Back in the summer of last year, we were in Shropshire for a few days exploring before going to Festival at the Edge, the wonderful storytelling and music gathering there. In museums and little towns, we found mentions of Mary Webb, a writer and novelist of the early 20th century who lived in the area and evoked the landscape, traditions and folklore of her native Shropshire in her writings. I confess that neither of us had heard of her before, though her writings are widely known amongst people living in the local area. Sue bought several of her novels in a second hand shop, and has read all of her published writings since then, and now has ended up as a committee member of the Mary Webb Society!
We met with a few friends at Festival at the Edge, and one of the highlights of the festival was a performance at the music tent – ‘The Lives and Loves of Mary Webb’ by Beguildy, a duo comprising Anne Marie Summers and Janie Mitchell. Their singing was beautiful and, though they played a good variety of instruments, Anne Marie didn’t play any of her bagpipes for this performance. The songs were actually poems by Mary Webb which they had collected and set to music, it really was a moving and memorable experience and I’m sure I wasn’t the only one who left with tears in my eyes.
But how does any of this relate to bagpipes? Well, in reading her novels, poems and essays, we came across a few mentions of bagpipes. They come from works published in 1917, when we might expect references to reflect the strident sound of Highland pipes or a military aspect, but instead two of the references remark upon the enchanting and hypnotic nature of the bagpipe.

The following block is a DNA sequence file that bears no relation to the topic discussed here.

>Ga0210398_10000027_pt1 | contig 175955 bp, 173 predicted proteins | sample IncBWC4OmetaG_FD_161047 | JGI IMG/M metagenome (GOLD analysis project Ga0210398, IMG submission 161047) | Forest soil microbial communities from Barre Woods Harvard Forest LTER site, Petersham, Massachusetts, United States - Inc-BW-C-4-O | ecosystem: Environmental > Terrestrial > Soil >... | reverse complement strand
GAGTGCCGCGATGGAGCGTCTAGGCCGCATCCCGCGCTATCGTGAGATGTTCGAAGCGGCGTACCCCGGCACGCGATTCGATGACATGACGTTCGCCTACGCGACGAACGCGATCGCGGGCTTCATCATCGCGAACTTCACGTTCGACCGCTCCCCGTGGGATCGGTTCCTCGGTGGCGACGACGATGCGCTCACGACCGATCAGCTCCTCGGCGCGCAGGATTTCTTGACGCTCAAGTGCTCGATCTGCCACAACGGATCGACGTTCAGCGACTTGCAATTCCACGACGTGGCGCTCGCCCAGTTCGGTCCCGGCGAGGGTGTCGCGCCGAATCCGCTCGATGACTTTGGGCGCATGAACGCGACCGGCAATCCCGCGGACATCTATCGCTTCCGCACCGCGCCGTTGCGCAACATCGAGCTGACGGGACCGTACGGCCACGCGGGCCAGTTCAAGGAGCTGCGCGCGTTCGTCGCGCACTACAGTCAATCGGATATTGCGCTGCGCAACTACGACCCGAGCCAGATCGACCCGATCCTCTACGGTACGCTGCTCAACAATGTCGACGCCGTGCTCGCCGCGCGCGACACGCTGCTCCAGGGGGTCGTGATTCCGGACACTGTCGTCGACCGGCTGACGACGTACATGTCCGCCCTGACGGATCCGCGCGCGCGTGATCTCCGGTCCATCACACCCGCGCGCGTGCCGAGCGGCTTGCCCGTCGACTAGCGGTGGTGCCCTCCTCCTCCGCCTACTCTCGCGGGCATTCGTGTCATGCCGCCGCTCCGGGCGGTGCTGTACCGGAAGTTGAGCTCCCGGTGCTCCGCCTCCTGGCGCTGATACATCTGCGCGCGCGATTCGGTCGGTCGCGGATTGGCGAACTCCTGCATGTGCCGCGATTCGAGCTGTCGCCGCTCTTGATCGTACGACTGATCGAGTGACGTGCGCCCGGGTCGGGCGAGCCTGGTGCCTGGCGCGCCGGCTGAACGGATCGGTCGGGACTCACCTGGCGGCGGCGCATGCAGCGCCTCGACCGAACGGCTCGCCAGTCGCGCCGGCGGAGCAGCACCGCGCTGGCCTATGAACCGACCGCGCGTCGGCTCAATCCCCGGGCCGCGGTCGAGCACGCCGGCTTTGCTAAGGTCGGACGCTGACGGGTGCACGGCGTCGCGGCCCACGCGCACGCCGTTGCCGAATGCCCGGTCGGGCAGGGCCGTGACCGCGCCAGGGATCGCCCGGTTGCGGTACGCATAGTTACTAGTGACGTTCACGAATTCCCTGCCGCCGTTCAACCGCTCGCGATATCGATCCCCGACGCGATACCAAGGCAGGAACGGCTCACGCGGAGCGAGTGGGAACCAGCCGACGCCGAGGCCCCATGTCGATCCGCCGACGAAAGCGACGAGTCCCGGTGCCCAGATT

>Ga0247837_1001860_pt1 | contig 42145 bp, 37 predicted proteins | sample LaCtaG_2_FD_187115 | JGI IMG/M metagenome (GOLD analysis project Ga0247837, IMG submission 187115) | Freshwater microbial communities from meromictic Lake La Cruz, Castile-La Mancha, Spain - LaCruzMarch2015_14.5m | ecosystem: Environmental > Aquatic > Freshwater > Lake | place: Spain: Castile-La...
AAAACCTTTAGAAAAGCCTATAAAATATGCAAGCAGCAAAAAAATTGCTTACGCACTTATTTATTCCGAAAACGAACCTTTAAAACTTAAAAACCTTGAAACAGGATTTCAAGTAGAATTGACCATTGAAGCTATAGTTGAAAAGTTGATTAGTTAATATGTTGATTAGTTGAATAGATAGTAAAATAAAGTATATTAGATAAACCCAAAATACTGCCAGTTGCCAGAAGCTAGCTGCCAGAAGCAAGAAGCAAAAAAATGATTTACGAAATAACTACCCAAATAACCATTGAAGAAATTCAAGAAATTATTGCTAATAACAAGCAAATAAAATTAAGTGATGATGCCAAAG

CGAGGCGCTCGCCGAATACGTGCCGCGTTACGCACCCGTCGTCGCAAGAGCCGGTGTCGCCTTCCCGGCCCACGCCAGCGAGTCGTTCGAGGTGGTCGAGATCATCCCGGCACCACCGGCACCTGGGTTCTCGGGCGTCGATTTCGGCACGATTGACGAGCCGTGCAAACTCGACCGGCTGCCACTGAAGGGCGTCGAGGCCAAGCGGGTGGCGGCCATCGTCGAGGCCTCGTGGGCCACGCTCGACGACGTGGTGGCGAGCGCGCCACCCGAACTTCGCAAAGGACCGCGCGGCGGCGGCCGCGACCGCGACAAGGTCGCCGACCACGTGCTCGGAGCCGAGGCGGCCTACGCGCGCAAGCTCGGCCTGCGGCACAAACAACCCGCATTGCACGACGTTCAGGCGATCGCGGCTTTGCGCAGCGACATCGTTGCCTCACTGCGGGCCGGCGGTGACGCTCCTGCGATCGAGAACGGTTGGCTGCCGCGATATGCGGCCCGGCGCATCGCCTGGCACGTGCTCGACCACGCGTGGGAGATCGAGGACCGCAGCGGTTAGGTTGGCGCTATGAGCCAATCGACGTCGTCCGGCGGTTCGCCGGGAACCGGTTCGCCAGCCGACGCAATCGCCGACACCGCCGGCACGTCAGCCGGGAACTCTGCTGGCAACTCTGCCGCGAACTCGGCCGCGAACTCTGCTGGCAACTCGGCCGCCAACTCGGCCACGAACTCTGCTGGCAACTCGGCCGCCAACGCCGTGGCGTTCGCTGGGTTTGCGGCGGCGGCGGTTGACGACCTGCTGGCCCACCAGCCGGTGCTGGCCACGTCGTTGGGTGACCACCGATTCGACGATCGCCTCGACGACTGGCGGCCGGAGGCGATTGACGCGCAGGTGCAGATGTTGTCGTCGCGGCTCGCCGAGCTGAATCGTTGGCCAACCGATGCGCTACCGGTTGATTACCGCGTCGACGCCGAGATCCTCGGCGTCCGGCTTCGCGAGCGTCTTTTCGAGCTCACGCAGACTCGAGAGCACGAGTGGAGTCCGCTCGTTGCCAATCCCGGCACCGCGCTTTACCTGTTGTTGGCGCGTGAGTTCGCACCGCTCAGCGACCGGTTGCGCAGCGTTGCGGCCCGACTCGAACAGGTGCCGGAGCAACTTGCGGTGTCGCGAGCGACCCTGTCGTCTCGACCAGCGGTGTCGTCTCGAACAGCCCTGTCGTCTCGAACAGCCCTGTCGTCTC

Firstly though, a more usual, slightly disparaging view of a bagpipe’s tone, from her novel Gone to Earth.
“The one-eyed cat was beside her, blue-ribboned, purring her best, which was like a broken bagpipe on account of her stormy youth.”
But later in the same work, she relates a softer, humming tone of a pipe when relating a visit of some of the characters to the bees in a walled garden.
“she could hear the queen in one hive ‘zeep-zeeping’ – that strange music which, like the maddeningly soft skirl of bagpipes, or the fiddling of Ned Pugh, has power to lure living creatures away from comfort and full hives into the unknown – so darkly sweet”
A similar reference appears in Mary Webb’s collection of nature essays published as ‘The Spring of Joy’ in the same year, 1917.
“There the queen bee with her strange, low piping – a mere breath of sound, but stirring the same frenzy as bagpipes played softly before a battle – wakens madness in her followers, and lures them through the gates of adventure as Ned Puw's fiddle inveigled folk through the gates of Faery.”
The Ned Pugh, or Ned Puw, she refers to is the character in folk tale of the Shropshire/Wales border, usually a fiddler, though on rare occasion called a piper, who boldly or foolishly, ventures into a cave which leads to the land of the fairies and is never seen again, though his music is often heard under the ground.
So, there are only a few references, but I thought them worth sharing as they are some evidence that people were aware of the sweet sound of bagpipes in early 20th century Shropshire, and that I do like the description ‘That strange music – so darkly sweet’.